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The Coldest Winter: Bilingual Thoughts on the Weather and How We Perceive It Posted by on Dec 13, 2013 in Culture, Geography

Es wird immer kälter hier in Chicago. I’ve been thinking a lot about the last two winters I spent in Germany. Irgendwie fand ich das Winter dort krasser als hier. Of course, last year’s did make headlines in Europe as the darkest winter Germany had seen in 43 years. Je kälter der Winter, desto schöner der Frühling, oder? But no matter how poetically you look at it, cold is cold. Es hat natürlich nichts einfacher gemacht, dass meine damalige WG keine zentrale Heizung hatte.

But even if I take the cold apartment out of the equation, I still have the feeling that winter as I know it in Germany is colder than winter as I’ve known it in Chicago and (yes, even) Minnesota. Die durchschnittliche Temperatur in Köln in Januar ist 36 Grad (Fahrenheit). In Minneapolis, the average high temperature in January is a full 12 degrees colder. Trotz diesem wissenschaftlichen Daten glaube ich, das Winter in Köln ist kälter als hier.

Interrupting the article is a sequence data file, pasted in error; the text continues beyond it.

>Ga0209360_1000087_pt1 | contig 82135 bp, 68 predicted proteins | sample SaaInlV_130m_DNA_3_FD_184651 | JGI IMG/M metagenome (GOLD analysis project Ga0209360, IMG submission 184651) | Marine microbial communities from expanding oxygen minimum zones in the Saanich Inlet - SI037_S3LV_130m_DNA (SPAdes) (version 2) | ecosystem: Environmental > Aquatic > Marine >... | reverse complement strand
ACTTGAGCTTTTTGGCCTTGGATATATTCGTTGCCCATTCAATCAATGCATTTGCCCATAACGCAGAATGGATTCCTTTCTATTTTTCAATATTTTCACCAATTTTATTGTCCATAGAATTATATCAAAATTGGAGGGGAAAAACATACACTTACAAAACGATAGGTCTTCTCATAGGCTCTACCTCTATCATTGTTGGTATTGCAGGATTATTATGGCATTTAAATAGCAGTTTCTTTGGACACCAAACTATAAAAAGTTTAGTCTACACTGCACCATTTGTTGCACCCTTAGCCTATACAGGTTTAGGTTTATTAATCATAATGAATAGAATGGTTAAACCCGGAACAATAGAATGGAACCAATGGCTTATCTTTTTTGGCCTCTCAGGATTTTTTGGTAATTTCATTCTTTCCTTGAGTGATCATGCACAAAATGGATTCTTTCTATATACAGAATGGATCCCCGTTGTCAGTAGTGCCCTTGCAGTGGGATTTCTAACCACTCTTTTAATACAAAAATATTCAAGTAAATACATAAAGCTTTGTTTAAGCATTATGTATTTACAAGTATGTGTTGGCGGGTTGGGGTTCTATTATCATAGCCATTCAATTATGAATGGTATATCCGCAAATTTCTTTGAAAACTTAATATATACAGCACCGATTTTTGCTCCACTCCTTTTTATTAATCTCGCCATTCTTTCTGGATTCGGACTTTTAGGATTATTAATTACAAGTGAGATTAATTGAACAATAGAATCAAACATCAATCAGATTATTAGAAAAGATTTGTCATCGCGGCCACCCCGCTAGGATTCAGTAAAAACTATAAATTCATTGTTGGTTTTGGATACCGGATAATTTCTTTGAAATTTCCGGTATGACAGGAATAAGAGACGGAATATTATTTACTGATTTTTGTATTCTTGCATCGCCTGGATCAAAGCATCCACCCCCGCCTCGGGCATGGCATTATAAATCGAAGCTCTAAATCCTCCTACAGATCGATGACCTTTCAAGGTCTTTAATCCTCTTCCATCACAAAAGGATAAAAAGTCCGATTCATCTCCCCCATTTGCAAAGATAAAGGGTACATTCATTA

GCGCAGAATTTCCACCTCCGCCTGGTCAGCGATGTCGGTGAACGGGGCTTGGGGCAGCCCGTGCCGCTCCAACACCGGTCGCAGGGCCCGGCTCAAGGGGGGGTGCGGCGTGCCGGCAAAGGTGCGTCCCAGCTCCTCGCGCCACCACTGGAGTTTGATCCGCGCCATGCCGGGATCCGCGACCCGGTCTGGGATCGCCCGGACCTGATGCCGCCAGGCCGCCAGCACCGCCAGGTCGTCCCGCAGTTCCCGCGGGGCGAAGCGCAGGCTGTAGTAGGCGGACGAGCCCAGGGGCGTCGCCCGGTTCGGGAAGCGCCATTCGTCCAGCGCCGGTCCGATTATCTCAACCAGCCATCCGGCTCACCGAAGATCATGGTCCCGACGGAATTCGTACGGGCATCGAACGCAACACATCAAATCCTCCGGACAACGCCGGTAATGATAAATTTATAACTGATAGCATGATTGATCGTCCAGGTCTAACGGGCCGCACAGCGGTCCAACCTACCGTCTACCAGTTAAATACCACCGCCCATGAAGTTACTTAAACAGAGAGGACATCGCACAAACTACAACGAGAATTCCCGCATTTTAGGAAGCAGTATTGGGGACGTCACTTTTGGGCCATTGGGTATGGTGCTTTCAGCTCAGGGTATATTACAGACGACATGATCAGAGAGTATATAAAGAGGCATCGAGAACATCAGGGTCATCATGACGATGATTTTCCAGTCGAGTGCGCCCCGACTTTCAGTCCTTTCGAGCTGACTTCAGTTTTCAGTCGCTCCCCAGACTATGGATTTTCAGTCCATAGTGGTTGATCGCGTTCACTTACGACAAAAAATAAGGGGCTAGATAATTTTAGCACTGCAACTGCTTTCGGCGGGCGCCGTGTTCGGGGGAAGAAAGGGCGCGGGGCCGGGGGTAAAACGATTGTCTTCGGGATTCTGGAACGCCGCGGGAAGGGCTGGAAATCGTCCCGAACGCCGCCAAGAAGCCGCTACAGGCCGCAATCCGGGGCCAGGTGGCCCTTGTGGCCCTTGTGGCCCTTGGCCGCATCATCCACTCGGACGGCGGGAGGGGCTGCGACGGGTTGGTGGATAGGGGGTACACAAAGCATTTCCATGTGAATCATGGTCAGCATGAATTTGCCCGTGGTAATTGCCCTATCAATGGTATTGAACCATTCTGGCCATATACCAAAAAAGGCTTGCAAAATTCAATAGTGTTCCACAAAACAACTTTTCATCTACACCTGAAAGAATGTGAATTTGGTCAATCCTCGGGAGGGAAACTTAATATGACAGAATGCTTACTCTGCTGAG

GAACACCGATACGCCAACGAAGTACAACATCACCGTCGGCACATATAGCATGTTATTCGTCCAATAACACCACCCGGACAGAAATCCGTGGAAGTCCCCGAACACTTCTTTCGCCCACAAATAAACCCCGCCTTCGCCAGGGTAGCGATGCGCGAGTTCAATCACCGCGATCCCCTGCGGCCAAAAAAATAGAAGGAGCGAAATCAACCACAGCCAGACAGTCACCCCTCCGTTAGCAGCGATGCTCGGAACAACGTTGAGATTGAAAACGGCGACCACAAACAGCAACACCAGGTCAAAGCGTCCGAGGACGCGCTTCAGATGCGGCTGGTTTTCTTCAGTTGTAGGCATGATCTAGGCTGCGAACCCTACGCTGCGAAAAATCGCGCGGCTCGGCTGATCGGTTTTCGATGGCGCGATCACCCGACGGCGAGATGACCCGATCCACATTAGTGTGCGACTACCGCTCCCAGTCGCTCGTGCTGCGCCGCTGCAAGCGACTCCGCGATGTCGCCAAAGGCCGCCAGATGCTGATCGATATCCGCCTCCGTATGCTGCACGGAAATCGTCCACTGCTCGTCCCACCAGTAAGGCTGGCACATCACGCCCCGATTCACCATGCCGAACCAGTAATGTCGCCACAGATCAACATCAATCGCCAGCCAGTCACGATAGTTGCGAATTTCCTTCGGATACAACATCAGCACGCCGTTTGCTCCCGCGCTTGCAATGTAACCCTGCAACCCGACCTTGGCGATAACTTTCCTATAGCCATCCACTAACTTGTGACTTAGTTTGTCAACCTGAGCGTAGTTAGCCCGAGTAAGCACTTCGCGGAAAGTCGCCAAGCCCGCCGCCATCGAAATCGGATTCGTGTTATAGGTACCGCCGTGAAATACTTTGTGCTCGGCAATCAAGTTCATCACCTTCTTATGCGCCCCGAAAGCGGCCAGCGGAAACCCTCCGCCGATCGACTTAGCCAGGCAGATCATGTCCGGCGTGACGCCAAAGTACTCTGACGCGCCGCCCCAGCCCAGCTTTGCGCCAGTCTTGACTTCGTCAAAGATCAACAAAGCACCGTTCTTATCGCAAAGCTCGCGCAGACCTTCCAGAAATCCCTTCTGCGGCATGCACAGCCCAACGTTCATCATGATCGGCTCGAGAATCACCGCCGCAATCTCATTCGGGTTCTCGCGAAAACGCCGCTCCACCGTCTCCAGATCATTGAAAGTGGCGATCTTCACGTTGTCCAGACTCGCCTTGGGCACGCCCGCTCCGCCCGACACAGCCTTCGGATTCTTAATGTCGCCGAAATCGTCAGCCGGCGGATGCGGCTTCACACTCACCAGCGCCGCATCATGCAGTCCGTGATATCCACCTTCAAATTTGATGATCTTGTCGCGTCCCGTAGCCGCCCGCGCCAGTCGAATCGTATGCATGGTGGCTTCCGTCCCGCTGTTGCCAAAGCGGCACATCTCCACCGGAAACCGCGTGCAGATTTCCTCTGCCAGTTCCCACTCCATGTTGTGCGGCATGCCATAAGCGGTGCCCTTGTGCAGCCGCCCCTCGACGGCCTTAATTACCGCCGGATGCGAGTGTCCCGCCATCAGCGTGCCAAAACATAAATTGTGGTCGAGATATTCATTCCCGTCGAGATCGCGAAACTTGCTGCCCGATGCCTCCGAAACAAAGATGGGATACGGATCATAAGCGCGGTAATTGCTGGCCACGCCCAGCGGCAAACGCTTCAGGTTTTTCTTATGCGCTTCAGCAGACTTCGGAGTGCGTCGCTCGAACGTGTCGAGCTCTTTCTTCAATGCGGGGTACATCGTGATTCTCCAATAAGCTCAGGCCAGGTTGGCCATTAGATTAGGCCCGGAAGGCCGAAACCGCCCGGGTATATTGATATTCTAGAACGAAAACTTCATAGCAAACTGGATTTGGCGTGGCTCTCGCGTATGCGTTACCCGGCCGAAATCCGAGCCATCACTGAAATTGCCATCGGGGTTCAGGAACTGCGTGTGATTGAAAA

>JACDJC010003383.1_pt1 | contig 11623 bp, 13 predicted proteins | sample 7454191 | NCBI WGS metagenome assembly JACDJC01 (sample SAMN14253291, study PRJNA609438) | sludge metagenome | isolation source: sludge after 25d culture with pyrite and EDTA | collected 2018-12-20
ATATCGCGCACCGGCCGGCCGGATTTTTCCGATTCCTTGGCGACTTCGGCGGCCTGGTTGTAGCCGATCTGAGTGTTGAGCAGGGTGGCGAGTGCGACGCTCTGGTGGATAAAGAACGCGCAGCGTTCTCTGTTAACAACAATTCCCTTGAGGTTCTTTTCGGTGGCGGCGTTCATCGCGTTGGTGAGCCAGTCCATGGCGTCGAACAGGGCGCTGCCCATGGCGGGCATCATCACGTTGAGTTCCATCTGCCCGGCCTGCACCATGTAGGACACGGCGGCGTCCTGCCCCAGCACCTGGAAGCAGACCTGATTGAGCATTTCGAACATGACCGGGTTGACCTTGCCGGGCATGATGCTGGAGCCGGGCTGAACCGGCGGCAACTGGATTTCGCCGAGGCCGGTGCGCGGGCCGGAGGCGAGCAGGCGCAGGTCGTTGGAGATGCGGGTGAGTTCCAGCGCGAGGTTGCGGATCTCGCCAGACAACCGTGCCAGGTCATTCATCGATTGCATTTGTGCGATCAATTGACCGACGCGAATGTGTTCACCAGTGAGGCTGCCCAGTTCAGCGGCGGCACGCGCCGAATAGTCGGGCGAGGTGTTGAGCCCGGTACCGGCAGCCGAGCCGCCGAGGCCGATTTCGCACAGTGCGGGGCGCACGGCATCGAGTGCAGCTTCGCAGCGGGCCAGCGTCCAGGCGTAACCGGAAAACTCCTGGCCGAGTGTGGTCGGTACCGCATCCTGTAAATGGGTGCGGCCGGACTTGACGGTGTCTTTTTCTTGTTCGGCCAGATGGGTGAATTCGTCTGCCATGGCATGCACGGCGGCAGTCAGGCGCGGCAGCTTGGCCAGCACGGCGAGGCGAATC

Leaving wind-chill out of it, how can it be that winter seems colder, even when it isn’t? Ich glaube, es liegt daran, wie wir einen Winter wahrnehmen. It’s all relative. Ein unerwarteter Faktor für mich war wie oft ich über das Wetter in Deutschland gesprochen habe. The weather is always a trusty topic of conversation, especially if you find yourself someplace where you don’t know many people. Ein Lerner wird auch sehr früh in einem Sprachkurs die relevante Vocabular lernen, um das Wetter zu beschreiben. So that could very well be part of my distorted perception: if I talk more about the weather, I will appreciate it or suffer from it more. Das macht einfach Sinn!

A second factor is the way I would get around in Germany. In Minnesota bin ich den Winter lang mit einem Auto hin und her gefahren. In Germany I did not have a car, so I would spend more time walking through the city, letting the cold air sink in. Man wird sich schnell daran gewöhnen aber ich glaube, dieser Prozess hat mich im Endeffekt mit einem tiefen, ungreifbaren, kalten Gefühl hintergelassen. It’s not so grave as it sounds, though. Gestern, zum Beispiel, als ich auf meinen Zug gewartet habe und eingefroren bin, musste ich nur an kalte Köln denken und plötzlich fühlte ich mich nicht so kalt an.